Why the IRS Hung Up on 8 Million Taxpayers

How the top U.S. tax official explained the egregious lapses in IRS service during the 2015 filing season.

If you called the IRS for help this tax season, only to be disconnected before you actually talked to anyone, you are not alone.

An overloaded IRS phone system hung up on more than 8 million taxpayers this tax season, The Associated Press reports.

In fact, of all the phone calls to the IRS this filing season, just 40 percent were able to get through to a person. And even then, many were forced to wait on hold for 30 minutes or more, the AP said.

This is a significant increase from 2014, when just 360,000 taxpayers were disconnected.

A staff report by Republicans on the House Ways and Means Committee accused the IRS of moving “$134 million in user fees that had been spent on customer service last year to other areas this year,” the AP said.

According to Consumerist, IRS Commissioner John Koskinen issued a prepared statement to the congressional committee this week, in which he explained that IRS budget cuts left the agency “unable to provide adequate levels of taxpayer service.” He added that during this filing season, “taxpayers did not get the customer service experience they deserve.”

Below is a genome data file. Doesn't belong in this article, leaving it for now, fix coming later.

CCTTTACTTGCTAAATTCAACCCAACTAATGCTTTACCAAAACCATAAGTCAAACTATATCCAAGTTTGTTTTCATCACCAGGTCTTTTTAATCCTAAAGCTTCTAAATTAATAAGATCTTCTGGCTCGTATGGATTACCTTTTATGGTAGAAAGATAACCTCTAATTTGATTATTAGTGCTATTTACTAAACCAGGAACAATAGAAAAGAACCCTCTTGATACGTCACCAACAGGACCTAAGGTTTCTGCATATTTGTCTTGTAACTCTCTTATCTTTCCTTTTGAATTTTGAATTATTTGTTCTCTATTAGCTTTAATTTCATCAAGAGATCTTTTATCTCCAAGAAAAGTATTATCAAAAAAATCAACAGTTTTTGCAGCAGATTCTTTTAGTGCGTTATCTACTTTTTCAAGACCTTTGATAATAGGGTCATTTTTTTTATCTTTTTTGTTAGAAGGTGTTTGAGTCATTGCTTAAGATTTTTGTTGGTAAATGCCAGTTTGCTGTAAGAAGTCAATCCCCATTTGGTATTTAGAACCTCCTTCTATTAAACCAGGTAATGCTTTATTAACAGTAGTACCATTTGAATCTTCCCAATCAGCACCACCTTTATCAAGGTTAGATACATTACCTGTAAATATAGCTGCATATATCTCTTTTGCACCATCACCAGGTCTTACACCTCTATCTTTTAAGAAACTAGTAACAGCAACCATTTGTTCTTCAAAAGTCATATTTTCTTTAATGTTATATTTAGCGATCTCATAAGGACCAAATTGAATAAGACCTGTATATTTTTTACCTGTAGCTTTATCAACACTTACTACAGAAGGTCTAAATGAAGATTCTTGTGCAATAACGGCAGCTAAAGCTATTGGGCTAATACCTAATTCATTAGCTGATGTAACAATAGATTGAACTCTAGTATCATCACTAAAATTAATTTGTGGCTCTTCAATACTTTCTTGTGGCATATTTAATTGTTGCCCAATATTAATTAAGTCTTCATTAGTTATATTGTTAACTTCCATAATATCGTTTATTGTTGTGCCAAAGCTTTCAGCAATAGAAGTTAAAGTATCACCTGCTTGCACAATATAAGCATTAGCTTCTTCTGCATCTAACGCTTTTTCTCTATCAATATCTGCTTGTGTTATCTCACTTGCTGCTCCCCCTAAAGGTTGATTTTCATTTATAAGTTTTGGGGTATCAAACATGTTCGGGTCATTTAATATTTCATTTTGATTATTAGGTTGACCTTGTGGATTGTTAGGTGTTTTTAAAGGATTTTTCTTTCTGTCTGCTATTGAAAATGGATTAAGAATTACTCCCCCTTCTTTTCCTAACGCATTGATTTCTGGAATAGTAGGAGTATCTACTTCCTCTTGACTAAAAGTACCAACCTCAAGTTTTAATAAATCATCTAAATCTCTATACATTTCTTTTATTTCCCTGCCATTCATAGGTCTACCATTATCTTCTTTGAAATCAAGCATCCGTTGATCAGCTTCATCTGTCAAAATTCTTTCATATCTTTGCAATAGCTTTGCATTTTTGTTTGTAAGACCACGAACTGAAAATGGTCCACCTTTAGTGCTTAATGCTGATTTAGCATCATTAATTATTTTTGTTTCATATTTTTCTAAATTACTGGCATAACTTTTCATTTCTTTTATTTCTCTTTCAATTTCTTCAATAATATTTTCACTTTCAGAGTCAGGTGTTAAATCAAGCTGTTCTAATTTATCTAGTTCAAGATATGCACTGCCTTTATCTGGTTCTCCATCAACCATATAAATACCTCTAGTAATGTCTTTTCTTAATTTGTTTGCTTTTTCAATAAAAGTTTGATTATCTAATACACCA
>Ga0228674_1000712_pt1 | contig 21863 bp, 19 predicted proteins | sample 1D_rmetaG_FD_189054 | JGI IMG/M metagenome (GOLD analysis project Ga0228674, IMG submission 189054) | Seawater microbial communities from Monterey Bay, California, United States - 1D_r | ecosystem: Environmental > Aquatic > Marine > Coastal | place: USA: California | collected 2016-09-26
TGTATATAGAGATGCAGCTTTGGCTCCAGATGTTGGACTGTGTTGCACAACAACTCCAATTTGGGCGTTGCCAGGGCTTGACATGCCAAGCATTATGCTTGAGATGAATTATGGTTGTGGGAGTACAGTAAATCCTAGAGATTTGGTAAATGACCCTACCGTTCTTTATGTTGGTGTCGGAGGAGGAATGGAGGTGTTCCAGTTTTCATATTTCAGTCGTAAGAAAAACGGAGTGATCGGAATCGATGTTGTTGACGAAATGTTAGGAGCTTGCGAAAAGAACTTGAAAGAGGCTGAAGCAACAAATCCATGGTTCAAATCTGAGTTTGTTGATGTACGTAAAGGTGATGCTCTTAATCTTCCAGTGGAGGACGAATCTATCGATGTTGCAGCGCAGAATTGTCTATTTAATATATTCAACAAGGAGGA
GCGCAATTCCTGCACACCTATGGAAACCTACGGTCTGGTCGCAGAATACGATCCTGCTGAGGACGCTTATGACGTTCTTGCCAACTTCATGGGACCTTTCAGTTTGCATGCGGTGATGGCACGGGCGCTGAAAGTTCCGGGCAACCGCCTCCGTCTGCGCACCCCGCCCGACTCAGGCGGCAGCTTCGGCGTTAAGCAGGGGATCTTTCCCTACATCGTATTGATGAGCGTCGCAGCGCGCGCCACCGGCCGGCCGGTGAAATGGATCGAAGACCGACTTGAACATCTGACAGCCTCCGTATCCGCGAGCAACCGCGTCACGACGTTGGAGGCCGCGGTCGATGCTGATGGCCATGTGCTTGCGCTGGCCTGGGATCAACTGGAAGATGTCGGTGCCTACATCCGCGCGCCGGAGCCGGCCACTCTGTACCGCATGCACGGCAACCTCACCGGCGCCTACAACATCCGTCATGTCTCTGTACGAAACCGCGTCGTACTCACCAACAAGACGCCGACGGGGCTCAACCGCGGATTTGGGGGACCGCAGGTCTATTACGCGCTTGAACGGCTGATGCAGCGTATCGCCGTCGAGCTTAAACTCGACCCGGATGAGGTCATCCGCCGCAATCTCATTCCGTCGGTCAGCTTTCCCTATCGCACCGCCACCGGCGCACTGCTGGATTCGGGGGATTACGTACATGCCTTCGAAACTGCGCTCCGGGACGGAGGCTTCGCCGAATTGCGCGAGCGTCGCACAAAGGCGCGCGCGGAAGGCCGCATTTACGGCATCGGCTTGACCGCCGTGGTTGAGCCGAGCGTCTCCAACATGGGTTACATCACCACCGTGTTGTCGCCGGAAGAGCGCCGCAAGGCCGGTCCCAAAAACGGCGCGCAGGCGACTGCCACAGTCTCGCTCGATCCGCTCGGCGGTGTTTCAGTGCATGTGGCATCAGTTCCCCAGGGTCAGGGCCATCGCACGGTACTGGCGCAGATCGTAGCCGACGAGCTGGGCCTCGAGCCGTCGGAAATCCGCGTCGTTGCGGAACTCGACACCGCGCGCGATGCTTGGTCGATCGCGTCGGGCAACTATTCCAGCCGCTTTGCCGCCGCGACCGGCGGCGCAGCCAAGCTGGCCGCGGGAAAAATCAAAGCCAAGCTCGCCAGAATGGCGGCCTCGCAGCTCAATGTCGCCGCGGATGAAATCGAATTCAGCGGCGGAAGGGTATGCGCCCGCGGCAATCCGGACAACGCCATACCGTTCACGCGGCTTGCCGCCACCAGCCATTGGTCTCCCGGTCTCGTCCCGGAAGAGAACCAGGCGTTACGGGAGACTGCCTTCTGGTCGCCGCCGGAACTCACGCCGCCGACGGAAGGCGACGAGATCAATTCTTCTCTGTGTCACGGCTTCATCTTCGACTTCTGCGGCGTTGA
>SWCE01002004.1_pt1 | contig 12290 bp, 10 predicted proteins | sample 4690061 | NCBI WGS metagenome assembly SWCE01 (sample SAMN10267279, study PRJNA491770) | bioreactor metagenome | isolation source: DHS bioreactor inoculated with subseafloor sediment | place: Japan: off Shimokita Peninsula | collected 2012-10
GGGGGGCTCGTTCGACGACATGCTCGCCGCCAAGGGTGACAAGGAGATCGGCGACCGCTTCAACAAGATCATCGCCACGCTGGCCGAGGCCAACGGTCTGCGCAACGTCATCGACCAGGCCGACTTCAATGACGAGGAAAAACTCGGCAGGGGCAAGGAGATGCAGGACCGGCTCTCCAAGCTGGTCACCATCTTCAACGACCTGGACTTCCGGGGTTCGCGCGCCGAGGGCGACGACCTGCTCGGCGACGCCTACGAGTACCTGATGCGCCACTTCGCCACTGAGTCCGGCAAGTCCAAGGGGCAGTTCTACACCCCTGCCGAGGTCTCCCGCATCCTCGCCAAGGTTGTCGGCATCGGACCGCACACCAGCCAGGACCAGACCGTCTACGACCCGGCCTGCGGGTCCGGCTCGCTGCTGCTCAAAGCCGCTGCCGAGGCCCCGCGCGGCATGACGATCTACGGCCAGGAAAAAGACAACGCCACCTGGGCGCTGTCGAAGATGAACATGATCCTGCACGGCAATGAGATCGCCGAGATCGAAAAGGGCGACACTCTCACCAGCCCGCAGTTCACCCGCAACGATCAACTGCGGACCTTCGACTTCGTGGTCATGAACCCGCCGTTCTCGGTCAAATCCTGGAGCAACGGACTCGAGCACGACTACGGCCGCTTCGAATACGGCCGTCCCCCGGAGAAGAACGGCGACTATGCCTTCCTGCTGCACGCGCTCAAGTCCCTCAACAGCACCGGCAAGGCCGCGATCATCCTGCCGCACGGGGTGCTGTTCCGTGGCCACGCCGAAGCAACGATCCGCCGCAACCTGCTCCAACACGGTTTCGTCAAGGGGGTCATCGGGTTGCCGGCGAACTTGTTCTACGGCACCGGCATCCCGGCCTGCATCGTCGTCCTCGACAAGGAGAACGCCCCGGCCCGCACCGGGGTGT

Koskinen said that funding for the IRS has been slashed by $1.2 billion in the last five years, which led to personnel layoffs. He said the result was “unacceptably low” staffing of customer service this filing season. Koskinen testified:

Since 75 percent of the IRS budget is personnel, the agency has been absorbing the budget cuts mainly by reducing our workforce. As a result, we ended FY 2014 with more than 13,000 fewer permanent full-time employees compared with 2010. We expect to lose another 3,000 or more through attrition by the end of this fiscal year.

Koskinen said the IRS was also forced to limit its hiring of extra seasonal workers during tax season because of a lack of funds.

In his statement, Koskinen also noted that the number of phone calls to the IRS that were related to the Affordable Care Act was lower than expected.

“We believe this may be a result of both the amount of information taxpayers received prior to the filing season and the availability of ACA information online during the filing season,” he added.

What was your experience like filing your taxes this year? Did you have any issues with the IRS’ customer service (or lack thereof)? Share your comments below or on our Facebook page.

Stacy Johnson

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